When I started talking to people about dignity, they immediately started talking about doctors who had been rude to them, or situations where people had been insulting. So dignity is understood usually when it’s not there.
I was also struck by the way in which pretty much every policy that’s ever been developed takes into account the ageing of society as though it’s a massive problem.
But there’s a subtler way of understanding it as well, which is really about your identity as an individual, and how old age can be a period of huge loss; you stop being able to do things, even those that are very mundane.
I talked to a woman who used to love to go shopping. She said, “There was one time I went and sat down on a bench in the shopping centre and said to myself: ‘Your shopping days are over.’” Or people who loved dancing but couldn’t dance anymore. Things like that, that had been people’s whole lives.
I learned a huge amount and was deeply moved by the stories these people told and the way in which their situations changed over time.
Liz is a Professor of Social Gerontology at University of Bristol.
Did people adapt to their changing circumstances – and if not, why?
Some people just got really depressed, and I felt very strongly that what was needed was expert help. You don’t often hear about therapy for older people, but I was struck by how many I thought could have done with it. If the same things had happened to people in another phase of their life they would have automatically got help.
Others would adapt something they had done to a slightly different version. So somebody who couldn’t dance would go along and learn to enjoy watching, but also maybe help with choosing the music
One man I spoke to used to trade in jewellery – and he was still trading in jewellery from his sheltered housing. He tried to flog me a diamond! I had to tell him, “I’m an academic, sorry, I don’t quite run to diamonds.”
I think the most important influence though was family and friends. Those who had supportive families had such a different life in contrast with those for example, who’d had acrimonious divorces where they had lost touch with the children.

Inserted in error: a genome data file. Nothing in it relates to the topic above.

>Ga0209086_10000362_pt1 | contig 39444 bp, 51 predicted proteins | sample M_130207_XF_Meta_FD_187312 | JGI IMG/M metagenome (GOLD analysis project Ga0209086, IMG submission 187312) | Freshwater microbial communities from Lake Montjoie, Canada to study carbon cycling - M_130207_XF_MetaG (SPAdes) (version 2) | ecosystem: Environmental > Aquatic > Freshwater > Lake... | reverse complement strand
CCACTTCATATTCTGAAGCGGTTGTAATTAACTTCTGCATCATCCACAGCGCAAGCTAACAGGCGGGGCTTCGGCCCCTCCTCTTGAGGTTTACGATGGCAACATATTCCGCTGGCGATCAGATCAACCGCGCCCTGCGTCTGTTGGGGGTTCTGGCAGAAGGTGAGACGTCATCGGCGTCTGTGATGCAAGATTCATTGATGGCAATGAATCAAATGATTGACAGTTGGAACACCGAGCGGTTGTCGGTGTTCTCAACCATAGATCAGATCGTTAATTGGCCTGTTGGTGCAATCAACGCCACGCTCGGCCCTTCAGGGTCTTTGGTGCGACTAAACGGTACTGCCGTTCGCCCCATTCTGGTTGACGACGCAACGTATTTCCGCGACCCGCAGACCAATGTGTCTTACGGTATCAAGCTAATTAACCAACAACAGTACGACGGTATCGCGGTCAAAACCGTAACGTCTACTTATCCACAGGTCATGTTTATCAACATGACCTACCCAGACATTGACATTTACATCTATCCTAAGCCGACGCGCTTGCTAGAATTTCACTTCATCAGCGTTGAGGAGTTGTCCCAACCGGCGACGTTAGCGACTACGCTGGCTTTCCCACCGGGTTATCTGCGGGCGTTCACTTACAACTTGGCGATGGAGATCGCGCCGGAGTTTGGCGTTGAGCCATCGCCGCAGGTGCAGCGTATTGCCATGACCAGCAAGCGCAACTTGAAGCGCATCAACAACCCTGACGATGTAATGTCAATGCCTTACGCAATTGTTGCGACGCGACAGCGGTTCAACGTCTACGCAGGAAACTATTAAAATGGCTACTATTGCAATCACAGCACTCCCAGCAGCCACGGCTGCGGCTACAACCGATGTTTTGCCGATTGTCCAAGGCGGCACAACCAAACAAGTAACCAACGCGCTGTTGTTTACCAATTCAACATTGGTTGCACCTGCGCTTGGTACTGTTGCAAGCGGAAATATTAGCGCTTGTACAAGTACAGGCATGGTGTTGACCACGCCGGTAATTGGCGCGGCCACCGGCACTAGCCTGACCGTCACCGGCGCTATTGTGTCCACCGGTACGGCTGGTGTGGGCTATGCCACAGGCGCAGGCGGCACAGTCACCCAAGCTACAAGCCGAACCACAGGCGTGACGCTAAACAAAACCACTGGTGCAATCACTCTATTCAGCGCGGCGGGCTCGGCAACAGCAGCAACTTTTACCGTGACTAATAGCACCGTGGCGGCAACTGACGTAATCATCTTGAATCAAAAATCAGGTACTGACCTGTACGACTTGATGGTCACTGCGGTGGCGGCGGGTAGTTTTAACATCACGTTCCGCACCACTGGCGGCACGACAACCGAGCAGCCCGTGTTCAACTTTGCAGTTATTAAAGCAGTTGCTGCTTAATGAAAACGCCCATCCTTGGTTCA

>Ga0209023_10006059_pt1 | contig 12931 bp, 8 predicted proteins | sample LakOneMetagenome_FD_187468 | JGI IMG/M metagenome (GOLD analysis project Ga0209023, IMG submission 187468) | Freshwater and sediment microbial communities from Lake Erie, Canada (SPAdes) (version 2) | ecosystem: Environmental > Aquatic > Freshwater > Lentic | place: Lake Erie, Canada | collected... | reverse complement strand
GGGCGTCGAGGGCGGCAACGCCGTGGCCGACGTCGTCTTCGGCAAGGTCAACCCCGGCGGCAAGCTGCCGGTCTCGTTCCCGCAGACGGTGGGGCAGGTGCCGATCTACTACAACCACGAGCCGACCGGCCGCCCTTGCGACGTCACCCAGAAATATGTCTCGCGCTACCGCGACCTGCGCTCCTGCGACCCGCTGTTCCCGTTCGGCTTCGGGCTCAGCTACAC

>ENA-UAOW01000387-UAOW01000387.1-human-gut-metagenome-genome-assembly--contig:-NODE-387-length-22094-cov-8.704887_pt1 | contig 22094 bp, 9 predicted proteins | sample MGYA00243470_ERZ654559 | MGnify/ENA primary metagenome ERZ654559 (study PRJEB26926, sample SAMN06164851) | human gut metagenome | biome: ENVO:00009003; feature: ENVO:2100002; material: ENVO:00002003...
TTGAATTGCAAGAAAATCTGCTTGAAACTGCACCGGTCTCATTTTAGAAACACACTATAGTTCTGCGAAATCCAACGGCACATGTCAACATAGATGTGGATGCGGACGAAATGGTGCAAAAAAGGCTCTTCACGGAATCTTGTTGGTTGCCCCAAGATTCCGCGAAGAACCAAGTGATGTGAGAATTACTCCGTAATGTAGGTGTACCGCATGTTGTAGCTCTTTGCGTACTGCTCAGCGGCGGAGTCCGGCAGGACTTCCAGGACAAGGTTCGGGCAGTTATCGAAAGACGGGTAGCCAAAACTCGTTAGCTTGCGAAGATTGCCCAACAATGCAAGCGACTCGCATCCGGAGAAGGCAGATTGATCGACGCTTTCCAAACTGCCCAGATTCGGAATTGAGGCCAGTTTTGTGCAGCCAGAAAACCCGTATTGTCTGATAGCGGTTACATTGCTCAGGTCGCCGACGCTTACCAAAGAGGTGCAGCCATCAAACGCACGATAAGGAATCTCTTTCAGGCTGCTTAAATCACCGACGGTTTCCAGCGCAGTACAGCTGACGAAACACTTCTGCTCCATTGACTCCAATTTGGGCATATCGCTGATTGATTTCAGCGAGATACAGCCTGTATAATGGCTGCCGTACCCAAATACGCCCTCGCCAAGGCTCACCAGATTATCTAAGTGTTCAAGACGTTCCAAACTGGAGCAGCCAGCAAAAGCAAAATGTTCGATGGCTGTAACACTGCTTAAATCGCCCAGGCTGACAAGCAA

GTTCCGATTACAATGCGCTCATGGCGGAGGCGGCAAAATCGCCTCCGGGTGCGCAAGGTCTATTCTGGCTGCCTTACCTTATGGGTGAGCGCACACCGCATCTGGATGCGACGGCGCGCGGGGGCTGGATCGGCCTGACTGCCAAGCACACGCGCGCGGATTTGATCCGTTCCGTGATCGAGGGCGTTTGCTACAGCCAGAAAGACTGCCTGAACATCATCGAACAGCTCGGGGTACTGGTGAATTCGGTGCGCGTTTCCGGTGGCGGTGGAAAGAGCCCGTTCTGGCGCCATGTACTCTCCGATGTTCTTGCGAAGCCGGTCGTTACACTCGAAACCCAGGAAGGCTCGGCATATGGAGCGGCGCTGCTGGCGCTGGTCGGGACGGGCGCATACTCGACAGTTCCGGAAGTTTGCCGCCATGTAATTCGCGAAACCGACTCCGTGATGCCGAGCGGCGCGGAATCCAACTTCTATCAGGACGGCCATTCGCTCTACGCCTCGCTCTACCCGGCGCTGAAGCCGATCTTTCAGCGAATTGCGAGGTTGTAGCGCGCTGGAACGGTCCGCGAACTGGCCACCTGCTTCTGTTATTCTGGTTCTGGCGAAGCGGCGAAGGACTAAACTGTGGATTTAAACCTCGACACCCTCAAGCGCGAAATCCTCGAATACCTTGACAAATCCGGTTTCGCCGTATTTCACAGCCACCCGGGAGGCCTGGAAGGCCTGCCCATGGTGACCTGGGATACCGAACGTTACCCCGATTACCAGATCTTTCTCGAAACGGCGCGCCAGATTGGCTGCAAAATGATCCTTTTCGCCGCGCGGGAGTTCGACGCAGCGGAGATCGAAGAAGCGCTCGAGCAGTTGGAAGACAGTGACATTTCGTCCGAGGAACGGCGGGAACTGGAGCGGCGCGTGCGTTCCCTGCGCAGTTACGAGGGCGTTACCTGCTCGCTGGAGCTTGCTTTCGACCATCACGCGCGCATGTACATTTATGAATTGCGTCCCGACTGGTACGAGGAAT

Another woman was single, but a devout Christian – her church was her family. So she did things for other people, but what she did was increasingly less physical. So she would no longer do the flowers, for example, but she would take in people’s parcels, so she was still part of a network.
Dignity is also a big part of your work within the international project Reimagining Long-Term Residential Care, which looks at best practice in care homes. What makes these an interesting environment to study?
Well, the very idea of it really – that you can no longer be cared for individually in your own home. Originally you had to go to a care home because there was nobody to look after you, so there was a badge of shame attached to it – and that’s the legacy really.
But we could also think of it as another exercise in communal living, which many of us have done in our youth. I’ve met a number of older people who have decided to go into a care home because they don’t like living on their own and they’re lonely.
What was the aim and outcome of the study?
It was to answer a similar question to my NDA study *Maintaining dignity in later life: A longitudinal qualitative study of older people’s experiences of supportive care* really. Is it possible to have a dignified life in a care home?